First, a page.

The exploration of triads within the avifauna of Trinidad and Tobago has taken me through various families and species groups on this blog. It’s taken a life of its own to be honest. While this post isn’t entirely following that trend, it loosely is. On the smaller island of Tobago there are three species of woodpeckers and three species of woodcreepers – one of each is found on Tobago but not Trinidad.

Woodpeckers are charismatic birds, and when a Golden-olive Woodpecker makes an appearance within the darkness of the rainforest they always elicit gasps of wonder and awe.

Golden-olive Woodpecker

An interesting tidbit to note about the Red-rumped Woodpecker is that while it is found on both Trinidad and Tobago, they inhabit differing habitats on each island – mangroves on the former, rainforests on the latter.

Red-rumped Woodpecker

By far the easiest woodpecker to see on Tobago is the Red-crowned Woodpecker. Well-adapted to urban and suburban life, mangroves, as well as both dry and wet forest, this woodpecker has also been observed perching on hummingbird feeders. Nectar may be the main driver for this behaviour, but they will certainly not pass on the opportunity to nab any insects attracted to the feeder.

The Red-crowned Woodpecker is one of several species that are found throughout northern South America and Tobago but are absent from Trinidad. The other species mentioned here with a similar distribution is the tiny Olivaceous Woodcreeper.

Red-crowned Woodpecker

Olivaceous Woodcreeper

Larger woodcreepers tend to be more detectable, but this does not always filter down into being easier to see. I have found that Cocoa Woodcreepers have a wicked habit of vocalizing loudly while sitting on the side of a tree trunk that is hidden from view. Not only are they the largest woodcreeper in T&T, I believe they are also the loudest. Their rich musical calls can be heard from considerable distance.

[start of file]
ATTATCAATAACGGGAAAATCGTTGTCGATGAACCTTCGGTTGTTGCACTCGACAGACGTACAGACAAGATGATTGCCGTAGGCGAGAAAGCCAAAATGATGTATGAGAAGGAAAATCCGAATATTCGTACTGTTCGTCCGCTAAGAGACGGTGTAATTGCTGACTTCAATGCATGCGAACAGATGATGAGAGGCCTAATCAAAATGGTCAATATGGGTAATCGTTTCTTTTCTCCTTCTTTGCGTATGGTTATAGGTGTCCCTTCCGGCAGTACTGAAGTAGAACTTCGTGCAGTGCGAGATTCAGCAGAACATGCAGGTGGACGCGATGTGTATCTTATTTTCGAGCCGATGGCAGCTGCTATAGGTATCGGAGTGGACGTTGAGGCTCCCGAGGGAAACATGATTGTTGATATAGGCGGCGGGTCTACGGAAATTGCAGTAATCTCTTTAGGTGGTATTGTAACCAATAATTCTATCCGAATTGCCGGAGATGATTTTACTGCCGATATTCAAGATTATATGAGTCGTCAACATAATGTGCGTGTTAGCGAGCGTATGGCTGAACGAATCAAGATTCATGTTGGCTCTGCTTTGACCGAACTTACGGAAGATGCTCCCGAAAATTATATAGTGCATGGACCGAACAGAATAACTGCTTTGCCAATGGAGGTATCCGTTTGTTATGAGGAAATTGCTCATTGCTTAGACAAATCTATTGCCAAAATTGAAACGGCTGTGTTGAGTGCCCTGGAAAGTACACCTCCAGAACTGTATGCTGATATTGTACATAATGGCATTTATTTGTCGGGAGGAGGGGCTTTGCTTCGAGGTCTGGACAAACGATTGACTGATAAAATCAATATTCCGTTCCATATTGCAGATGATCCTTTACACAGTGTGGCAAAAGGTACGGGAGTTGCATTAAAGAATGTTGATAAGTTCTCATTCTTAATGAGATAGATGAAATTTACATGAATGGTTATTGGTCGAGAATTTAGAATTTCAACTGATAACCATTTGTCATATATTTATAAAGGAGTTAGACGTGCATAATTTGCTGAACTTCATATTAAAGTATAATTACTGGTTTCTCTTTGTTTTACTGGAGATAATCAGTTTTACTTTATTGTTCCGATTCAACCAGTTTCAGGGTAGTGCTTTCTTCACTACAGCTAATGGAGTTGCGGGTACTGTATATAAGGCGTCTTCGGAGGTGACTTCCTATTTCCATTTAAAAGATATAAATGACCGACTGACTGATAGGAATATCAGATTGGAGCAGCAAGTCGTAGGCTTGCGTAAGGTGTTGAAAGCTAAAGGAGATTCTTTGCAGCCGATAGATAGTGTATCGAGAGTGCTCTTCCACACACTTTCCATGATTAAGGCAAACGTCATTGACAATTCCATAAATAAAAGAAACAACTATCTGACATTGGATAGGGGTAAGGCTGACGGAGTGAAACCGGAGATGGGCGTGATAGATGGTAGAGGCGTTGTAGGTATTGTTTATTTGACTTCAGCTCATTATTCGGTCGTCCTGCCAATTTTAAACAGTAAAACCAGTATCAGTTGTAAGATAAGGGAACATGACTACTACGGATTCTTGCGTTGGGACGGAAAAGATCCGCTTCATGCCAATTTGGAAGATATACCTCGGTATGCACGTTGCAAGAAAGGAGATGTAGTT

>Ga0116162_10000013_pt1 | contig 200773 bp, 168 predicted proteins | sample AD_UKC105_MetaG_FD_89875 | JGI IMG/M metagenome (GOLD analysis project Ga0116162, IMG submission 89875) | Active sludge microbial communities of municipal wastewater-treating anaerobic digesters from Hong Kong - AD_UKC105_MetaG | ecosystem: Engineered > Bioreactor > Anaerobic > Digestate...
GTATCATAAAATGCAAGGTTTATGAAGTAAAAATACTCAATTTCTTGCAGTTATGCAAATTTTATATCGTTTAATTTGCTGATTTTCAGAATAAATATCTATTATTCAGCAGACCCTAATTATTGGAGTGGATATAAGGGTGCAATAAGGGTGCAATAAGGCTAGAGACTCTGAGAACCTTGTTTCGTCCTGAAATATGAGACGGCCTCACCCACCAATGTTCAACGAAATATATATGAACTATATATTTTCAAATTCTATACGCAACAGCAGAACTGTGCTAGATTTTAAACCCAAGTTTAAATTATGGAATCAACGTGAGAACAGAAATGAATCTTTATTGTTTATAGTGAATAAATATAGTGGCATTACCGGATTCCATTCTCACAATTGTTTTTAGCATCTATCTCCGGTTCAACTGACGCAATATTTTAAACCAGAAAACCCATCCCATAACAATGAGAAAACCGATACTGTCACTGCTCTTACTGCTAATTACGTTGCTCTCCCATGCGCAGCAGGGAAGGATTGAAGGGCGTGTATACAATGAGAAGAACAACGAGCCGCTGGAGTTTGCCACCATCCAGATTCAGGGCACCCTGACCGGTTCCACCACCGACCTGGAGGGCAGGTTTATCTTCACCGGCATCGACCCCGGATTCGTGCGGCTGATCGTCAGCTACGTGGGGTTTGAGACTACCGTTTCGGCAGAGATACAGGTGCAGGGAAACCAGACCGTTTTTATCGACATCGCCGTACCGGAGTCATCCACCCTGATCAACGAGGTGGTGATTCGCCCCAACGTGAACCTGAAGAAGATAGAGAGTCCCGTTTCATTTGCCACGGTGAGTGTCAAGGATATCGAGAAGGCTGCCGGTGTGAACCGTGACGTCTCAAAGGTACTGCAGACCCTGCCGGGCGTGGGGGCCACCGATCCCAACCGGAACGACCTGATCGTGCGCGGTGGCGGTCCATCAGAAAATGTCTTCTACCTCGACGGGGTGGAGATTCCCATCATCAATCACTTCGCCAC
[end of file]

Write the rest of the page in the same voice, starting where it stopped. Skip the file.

Patience and luck is required to get a good view of any woodcreeper, though. This Cocoa Woodcreeper was hunting for a meal around a fallen tree and thankfully was eye level long enough for me to get a decent photo showing off its enchanting facial patterns.

On the topic of patience, the Plain-brown Woodcreeper follows rivers of army ants as they course through the forest floor, much like antbirds do. The ever-resourceful woodcreeper simply perches motionless on a nearby stump and waits for any insects or small invertebrates seeking refuge from the marauding ants to climb into striking range.

Plain-brown Woodcreeper

All six of these species are relatively easy to see, while they may not fit the description of “charismatic species” according to some unkind people, they are nevertheless wonderful and exciting birds to encounter on any birding trip.

Written by Faraaz Abdool
Faraaz Abdool is an internationally published freelance conservation and wildlife photographer/writer who specializes in birds and the issues they face worldwide. He graciously serves on the Trinidad and Tobago Bird Status and Distribution Committee (formerly the Trinidad and Tobago Rare Bird Committee), and leads birding trips on both islands. Faraaz also runs yearly birding and wildlife tours to East Africa. Although he doesn’t keep a life list, Faraaz has been a keen birder for many years, separating Black and Turkey Vultures at distance as a little boy, skipping class to gaze at Magnificent Frigatebirds as a teenager and quitting his job as an electrical engineer to put all his energy into conservation as an adult. Faraaz cultivates wildlife consciousness via his words and images, in a last-ditch attempt to reconnect humans with nature and save the world.